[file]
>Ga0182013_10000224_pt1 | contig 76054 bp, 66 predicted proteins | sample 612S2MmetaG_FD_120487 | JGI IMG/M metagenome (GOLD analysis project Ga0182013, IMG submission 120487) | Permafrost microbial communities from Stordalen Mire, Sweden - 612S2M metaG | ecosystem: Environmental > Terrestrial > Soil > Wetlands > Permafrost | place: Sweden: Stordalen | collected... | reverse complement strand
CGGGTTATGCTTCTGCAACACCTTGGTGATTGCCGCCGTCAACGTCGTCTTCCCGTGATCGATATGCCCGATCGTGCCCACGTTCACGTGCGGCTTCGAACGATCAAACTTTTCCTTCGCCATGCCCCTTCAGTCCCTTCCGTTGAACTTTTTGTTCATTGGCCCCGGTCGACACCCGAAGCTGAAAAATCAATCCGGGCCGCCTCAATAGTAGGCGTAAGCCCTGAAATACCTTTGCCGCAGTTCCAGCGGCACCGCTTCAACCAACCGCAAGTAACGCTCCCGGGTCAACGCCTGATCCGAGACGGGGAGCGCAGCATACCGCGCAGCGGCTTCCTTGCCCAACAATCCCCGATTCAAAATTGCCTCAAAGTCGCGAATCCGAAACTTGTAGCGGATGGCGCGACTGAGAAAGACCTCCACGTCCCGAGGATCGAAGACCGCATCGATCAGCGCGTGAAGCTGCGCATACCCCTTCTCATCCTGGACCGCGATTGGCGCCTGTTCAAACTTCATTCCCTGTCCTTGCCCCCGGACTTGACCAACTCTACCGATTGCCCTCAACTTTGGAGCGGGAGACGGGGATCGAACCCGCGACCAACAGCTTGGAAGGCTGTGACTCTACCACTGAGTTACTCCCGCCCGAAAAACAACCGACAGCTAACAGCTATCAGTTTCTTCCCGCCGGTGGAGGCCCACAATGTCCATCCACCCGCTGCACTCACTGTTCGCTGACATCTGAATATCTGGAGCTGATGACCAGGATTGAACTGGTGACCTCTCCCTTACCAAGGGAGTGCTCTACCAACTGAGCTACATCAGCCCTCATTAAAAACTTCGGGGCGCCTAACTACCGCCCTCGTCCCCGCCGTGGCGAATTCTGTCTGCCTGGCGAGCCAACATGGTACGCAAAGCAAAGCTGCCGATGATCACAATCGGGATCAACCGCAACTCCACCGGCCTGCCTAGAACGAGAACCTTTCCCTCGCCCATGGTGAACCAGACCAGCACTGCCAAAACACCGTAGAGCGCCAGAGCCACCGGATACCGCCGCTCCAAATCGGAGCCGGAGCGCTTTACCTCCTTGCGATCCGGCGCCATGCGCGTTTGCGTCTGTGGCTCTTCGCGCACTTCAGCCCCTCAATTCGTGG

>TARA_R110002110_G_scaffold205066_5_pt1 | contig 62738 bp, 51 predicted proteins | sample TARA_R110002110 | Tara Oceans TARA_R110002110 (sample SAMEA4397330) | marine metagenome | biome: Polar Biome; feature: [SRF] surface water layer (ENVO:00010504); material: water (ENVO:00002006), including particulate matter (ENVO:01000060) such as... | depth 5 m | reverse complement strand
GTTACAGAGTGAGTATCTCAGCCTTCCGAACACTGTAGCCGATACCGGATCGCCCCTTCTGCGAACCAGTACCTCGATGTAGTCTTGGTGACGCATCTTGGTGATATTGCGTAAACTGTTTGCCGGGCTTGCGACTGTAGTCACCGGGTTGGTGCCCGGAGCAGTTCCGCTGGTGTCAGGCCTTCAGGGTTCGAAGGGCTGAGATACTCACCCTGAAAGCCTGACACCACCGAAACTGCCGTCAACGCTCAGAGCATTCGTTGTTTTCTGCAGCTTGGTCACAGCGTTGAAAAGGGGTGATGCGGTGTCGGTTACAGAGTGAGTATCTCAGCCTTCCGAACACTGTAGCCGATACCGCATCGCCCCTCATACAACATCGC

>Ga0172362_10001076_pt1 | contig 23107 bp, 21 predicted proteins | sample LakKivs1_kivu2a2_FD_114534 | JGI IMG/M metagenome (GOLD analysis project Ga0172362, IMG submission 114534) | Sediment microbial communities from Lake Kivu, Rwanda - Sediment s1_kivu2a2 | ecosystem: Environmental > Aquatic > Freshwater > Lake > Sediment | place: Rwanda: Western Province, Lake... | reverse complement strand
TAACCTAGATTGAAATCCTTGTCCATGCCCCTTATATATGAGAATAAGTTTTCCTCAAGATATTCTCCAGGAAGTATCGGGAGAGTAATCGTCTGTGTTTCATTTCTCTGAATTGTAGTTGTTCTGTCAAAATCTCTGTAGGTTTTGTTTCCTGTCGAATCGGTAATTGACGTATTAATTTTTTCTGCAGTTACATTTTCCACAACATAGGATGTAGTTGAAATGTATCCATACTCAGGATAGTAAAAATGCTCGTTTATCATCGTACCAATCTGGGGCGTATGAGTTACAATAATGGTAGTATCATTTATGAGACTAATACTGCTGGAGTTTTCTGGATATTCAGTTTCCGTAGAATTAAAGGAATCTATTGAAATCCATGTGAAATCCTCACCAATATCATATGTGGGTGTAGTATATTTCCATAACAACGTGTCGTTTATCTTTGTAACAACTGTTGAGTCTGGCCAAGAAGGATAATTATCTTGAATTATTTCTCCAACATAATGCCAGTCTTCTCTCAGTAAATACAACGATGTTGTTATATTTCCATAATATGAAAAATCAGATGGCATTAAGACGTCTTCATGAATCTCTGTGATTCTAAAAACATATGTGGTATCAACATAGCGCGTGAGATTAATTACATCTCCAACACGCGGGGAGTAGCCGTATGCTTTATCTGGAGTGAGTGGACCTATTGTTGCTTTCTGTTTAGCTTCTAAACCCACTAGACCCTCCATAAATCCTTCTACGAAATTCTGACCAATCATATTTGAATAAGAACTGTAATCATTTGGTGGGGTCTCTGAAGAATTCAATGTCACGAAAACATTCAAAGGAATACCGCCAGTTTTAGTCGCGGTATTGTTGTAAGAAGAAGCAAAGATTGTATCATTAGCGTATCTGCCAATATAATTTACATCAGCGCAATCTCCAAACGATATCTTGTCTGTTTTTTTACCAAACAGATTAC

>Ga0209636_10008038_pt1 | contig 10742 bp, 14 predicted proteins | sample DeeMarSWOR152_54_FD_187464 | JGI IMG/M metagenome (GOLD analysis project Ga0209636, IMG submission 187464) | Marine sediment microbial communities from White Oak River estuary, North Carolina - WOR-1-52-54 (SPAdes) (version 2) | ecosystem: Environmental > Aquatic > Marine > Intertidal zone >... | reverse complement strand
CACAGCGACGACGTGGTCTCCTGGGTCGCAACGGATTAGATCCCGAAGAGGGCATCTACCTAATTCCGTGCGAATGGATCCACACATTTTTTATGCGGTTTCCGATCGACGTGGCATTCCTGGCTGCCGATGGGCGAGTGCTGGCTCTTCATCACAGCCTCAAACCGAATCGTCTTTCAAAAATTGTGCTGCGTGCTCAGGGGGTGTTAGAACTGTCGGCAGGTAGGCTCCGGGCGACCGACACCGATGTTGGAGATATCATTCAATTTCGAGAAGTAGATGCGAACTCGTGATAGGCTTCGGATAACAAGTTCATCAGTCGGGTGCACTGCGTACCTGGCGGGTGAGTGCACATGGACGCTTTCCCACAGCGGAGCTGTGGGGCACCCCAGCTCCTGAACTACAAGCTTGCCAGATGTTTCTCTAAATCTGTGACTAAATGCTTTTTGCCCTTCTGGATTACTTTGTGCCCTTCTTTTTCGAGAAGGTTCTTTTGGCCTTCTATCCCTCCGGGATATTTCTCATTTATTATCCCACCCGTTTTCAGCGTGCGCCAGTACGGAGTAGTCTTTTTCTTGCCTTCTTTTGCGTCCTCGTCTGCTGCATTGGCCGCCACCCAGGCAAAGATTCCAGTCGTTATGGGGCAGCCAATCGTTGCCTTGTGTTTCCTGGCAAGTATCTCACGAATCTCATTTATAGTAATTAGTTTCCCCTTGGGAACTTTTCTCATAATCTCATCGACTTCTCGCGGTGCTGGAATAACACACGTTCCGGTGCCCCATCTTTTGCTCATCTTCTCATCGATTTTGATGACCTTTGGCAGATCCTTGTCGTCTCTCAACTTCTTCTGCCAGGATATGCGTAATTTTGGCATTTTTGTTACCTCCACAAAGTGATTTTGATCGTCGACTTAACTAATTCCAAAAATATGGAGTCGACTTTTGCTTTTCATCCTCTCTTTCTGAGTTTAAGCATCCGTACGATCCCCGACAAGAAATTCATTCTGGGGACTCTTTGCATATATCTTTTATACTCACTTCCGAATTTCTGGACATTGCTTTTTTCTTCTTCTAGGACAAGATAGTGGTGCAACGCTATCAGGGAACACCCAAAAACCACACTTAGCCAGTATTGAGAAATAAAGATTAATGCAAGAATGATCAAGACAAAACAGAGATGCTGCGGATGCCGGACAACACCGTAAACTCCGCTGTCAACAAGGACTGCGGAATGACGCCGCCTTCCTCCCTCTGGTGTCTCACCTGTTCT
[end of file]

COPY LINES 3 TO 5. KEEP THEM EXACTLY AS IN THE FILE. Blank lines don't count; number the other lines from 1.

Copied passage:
>TARA_R110002110_G_scaffold205066_5_pt1 | contig 62738 bp, 51 predicted proteins | sample TARA_R110002110 | Tara Oceans TARA_R110002110 (sample SAMEA4397330) | marine metagenome | biome: Polar Biome; feature: [SRF] surface water layer (ENVO:00010504); material: water (ENVO:00002006), including particulate matter (ENVO:01000060) such as... | depth 5 m | reverse complement strand
GTTACAGAGTGAGTATCTCAGCCTTCCGAACACTGTAGCCGATACCGGATCGCCCCTTCTGCGAACCAGTACCTCGATGTAGTCTTGGTGACGCATCTTGGTGATATTGCGTAAACTGTTTGCCGGGCTTGCGACTGTAGTCACCGGGTTGGTGCCCGGAGCAGTTCCGCTGGTGTCAGGCCTTCAGGGTTCGAAGGGCTGAGATACTCACCCTGAAAGCCTGACACCACCGAAACTGCCGTCAACGCTCAGAGCATTCGTTGTTTTCTGCAGCTTGGTCACAGCGTTGAAAAGGGGTGATGCGGTGTCGGTTACAGAGTGAGTATCTCAGCCTTCCGAACACTGTAGCCGATACCGCATCGCCCCTCATACAACATCGC

>Ga0172362_10001076_pt1 | contig 23107 bp, 21 predicted proteins | sample LakKivs1_kivu2a2_FD_114534 | JGI IMG/M metagenome (GOLD analysis project Ga0172362, IMG submission 114534) | Sediment microbial communities from Lake Kivu, Rwanda - Sediment s1_kivu2a2 | ecosystem: Environmental > Aquatic > Freshwater > Lake > Sediment | place: Rwanda: Western Province, Lake... | reverse complement strand